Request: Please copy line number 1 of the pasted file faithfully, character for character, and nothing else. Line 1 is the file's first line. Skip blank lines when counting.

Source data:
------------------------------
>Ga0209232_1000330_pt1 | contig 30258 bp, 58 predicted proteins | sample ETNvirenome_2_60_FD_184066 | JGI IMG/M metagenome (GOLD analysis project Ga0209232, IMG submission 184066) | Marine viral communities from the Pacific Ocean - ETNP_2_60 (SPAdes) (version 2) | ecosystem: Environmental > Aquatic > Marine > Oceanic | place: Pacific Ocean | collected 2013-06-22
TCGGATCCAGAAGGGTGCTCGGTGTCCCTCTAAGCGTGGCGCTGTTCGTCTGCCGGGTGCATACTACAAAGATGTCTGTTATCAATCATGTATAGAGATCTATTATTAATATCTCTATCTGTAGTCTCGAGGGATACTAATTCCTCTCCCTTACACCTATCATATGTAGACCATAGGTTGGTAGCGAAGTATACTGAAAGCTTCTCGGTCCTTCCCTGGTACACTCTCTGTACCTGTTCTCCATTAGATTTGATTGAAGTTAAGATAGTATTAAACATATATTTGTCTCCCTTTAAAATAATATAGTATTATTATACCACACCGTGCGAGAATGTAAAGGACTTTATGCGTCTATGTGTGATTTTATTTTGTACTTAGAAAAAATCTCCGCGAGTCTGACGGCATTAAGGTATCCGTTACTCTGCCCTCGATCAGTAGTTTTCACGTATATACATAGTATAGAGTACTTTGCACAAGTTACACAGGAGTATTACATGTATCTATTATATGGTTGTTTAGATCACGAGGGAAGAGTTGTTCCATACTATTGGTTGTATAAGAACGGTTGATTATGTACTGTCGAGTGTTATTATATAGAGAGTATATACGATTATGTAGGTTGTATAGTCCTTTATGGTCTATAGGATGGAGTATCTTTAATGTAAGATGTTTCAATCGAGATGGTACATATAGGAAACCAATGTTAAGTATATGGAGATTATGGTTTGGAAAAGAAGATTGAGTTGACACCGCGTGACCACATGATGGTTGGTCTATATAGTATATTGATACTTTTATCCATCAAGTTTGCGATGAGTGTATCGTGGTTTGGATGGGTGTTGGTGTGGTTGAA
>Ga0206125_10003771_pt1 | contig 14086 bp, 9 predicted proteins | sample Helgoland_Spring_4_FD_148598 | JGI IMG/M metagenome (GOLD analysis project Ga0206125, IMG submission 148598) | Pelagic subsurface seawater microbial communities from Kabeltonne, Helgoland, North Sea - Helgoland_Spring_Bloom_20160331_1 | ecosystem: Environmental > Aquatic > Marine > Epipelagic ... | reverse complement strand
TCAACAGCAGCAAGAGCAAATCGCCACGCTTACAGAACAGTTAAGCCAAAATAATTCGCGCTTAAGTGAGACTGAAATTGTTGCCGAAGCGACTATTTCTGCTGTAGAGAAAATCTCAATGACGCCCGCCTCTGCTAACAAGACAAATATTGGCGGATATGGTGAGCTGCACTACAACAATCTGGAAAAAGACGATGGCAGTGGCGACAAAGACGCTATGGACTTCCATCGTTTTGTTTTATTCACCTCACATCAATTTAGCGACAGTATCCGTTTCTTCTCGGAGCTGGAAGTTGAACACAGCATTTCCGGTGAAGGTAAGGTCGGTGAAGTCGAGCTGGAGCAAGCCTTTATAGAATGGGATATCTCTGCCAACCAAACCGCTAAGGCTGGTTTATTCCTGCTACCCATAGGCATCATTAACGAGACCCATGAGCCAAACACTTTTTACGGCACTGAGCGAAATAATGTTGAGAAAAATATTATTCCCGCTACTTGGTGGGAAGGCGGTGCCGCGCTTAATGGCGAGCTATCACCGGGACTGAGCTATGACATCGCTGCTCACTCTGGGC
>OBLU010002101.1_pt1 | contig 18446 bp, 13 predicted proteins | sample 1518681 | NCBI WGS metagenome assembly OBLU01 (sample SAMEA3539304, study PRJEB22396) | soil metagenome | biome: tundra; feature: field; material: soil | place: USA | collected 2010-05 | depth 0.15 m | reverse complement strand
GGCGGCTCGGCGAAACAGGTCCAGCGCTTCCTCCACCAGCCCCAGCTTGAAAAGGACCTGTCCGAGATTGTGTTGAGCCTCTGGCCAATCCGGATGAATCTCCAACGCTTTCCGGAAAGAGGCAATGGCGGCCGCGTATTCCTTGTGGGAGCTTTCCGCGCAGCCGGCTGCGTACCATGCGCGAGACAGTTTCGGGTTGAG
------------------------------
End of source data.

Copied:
>Ga0209232_1000330_pt1 | contig 30258 bp, 58 predicted proteins | sample ETNvirenome_2_60_FD_184066 | JGI IMG/M metagenome (GOLD analysis project Ga0209232, IMG submission 184066) | Marine viral communities from the Pacific Ocean - ETNP_2_60 (SPAdes) (version 2) | ecosystem: Environmental > Aquatic > Marine > Oceanic | place: Pacific Ocean | collected 2013-06-22